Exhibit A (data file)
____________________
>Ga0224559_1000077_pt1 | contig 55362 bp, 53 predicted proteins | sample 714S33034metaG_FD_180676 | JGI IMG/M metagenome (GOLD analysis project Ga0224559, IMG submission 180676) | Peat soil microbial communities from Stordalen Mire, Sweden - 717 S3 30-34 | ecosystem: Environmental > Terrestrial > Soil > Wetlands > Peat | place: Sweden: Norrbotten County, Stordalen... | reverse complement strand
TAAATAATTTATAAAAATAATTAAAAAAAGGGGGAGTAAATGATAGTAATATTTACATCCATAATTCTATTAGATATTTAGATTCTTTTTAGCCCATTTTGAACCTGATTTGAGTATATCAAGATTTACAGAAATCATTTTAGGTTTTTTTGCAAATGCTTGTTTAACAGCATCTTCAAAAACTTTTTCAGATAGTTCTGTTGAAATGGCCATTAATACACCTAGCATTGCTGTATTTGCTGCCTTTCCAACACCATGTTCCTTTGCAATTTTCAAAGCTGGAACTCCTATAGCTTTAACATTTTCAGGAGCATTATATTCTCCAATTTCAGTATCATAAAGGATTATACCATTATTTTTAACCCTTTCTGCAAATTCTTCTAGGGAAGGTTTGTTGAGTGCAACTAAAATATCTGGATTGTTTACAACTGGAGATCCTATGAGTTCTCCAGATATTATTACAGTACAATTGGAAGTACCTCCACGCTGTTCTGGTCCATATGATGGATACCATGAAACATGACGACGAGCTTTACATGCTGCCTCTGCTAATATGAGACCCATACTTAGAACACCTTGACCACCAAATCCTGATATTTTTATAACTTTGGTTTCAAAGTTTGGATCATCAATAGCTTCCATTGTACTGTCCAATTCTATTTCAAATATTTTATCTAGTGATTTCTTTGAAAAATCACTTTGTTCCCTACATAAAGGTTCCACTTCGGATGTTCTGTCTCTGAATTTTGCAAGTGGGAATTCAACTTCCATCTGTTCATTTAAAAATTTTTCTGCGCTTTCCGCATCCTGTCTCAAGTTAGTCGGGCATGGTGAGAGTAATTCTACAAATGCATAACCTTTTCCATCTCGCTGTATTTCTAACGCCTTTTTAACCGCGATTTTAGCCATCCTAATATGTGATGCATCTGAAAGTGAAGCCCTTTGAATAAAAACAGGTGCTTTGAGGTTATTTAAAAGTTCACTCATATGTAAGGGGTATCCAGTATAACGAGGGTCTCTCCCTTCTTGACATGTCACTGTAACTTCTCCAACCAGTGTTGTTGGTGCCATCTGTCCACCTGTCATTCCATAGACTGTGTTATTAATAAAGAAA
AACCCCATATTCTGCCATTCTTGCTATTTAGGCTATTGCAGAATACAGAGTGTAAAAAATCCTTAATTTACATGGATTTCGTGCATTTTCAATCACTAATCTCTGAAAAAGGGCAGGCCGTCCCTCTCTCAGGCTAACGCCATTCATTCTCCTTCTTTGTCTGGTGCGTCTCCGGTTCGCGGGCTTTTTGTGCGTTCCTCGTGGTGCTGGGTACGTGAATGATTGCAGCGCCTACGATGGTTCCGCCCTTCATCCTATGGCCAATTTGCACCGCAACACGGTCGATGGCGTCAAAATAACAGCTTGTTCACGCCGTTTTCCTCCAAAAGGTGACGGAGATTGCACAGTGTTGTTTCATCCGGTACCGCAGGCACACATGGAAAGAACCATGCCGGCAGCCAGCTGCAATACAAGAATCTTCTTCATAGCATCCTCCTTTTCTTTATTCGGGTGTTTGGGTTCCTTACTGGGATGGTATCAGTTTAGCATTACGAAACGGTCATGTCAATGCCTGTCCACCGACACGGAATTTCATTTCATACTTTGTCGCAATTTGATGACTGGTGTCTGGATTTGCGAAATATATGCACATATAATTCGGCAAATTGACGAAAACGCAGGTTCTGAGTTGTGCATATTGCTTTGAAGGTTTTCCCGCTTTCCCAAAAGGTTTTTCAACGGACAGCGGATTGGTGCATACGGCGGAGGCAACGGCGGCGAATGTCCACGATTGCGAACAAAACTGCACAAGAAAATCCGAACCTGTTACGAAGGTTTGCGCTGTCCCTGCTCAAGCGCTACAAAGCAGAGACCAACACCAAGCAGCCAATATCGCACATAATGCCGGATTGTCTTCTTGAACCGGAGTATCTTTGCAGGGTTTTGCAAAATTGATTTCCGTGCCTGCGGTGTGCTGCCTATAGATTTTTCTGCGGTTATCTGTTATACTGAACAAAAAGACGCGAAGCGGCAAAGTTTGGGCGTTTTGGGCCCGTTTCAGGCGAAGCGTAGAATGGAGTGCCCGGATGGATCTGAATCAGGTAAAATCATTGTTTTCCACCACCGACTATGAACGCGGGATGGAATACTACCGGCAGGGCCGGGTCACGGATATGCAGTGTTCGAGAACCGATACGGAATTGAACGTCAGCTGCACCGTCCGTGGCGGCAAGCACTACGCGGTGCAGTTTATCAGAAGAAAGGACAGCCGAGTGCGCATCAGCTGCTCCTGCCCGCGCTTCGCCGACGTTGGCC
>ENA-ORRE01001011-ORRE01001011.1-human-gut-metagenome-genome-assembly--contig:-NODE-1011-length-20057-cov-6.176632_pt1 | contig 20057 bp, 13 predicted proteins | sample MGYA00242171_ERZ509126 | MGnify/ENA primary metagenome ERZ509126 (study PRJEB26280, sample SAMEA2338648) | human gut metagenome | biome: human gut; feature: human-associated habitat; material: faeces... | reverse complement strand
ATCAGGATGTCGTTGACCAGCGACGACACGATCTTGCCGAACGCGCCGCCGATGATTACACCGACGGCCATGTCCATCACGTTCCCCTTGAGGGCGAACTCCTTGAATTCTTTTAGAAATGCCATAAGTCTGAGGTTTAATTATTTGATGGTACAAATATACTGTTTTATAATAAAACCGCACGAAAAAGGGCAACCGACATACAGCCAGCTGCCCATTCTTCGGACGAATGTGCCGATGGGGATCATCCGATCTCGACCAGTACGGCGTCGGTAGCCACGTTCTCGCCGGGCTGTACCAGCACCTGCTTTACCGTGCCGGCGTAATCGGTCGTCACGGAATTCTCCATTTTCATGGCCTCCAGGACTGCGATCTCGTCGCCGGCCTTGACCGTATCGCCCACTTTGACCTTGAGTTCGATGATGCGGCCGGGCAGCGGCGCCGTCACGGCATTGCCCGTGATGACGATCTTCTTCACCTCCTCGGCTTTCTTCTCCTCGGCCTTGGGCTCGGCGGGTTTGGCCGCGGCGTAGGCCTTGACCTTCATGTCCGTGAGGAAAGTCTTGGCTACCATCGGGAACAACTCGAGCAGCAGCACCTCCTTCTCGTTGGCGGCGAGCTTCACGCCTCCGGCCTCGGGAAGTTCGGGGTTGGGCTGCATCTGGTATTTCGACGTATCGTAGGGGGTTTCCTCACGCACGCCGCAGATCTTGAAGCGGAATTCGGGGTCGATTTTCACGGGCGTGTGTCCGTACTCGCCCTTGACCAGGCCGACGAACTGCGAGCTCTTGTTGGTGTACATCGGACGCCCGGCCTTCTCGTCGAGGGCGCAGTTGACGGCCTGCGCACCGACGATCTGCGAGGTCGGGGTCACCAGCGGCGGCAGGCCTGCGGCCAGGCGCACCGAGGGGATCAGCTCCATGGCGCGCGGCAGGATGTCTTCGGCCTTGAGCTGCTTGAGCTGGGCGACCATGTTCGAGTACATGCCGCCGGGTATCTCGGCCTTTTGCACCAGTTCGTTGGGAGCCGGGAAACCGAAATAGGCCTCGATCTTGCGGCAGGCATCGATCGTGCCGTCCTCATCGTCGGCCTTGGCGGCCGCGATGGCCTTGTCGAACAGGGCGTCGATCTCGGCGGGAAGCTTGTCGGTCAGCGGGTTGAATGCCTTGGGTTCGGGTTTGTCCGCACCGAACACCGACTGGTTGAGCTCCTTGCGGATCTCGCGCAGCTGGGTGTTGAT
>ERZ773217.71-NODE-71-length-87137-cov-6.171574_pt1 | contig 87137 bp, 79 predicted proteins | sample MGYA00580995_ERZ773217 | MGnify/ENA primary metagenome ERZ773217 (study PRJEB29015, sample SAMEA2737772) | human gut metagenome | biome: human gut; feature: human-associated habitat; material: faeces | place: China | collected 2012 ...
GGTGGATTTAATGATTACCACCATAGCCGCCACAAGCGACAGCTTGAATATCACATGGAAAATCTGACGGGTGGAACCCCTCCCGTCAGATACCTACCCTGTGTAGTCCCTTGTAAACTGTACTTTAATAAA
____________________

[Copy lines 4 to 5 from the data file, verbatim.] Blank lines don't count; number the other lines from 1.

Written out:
>ENA-ORRE01001011-ORRE01001011.1-human-gut-metagenome-genome-assembly--contig:-NODE-1011-length-20057-cov-6.176632_pt1 | contig 20057 bp, 13 predicted proteins | sample MGYA00242171_ERZ509126 | MGnify/ENA primary metagenome ERZ509126 (study PRJEB26280, sample SAMEA2338648) | human gut metagenome | biome: human gut; feature: human-associated habitat; material: faeces... | reverse complement strand
ATCAGGATGTCGTTGACCAGCGACGACACGATCTTGCCGAACGCGCCGCCGATGATTACACCGACGGCCATGTCCATCACGTTCCCCTTGAGGGCGAACTCCTTGAATTCTTTTAGAAATGCCATAAGTCTGAGGTTTAATTATTTGATGGTACAAATATACTGTTTTATAATAAAACCGCACGAAAAAGGGCAACCGACATACAGCCAGCTGCCCATTCTTCGGACGAATGTGCCGATGGGGATCATCCGATCTCGACCAGTACGGCGTCGGTAGCCACGTTCTCGCCGGGCTGTACCAGCACCTGCTTTACCGTGCCGGCGTAATCGGTCGTCACGGAATTCTCCATTTTCATGGCCTCCAGGACTGCGATCTCGTCGCCGGCCTTGACCGTATCGCCCACTTTGACCTTGAGTTCGATGATGCGGCCGGGCAGCGGCGCCGTCACGGCATTGCCCGTGATGACGATCTTCTTCACCTCCTCGGCTTTCTTCTCCTCGGCCTTGGGCTCGGCGGGTTTGGCCGCGGCGTAGGCCTTGACCTTCATGTCCGTGAGGAAAGTCTTGGCTACCATCGGGAACAACTCGAGCAGCAGCACCTCCTTCTCGTTGGCGGCGAGCTTCACGCCTCCGGCCTCGGGAAGTTCGGGGTTGGGCTGCATCTGGTATTTCGACGTATCGTAGGGGGTTTCCTCACGCACGCCGCAGATCTTGAAGCGGAATTCGGGGTCGATTTTCACGGGCGTGTGTCCGTACTCGCCCTTGACCAGGCCGACGAACTGCGAGCTCTTGTTGGTGTACATCGGACGCCCGGCCTTCTCGTCGAGGGCGCAGTTGACGGCCTGCGCACCGACGATCTGCGAGGTCGGGGTCACCAGCGGCGGCAGGCCTGCGGCCAGGCGCACCGAGGGGATCAGCTCCATGGCGCGCGGCAGGATGTCTTCGGCCTTGAGCTGCTTGAGCTGGGCGACCATGTTCGAGTACATGCCGCCGGGTATCTCGGCCTTTTGCACCAGTTCGTTGGGAGCCGGGAAACCGAAATAGGCCTCGATCTTGCGGCAGGCATCGATCGTGCCGTCCTCATCGTCGGCCTTGGCGGCCGCGATGGCCTTGTCGAACAGGGCGTCGATCTCGGCGGGAAGCTTGTCGGTCAGCGGGTTGAATGCCTTGGGTTCGGGTTTGTCCGCACCGAACACCGACTGGTTGAGCTCCTTGCGGATCTCGCGCAGCTGGGTGTTGAT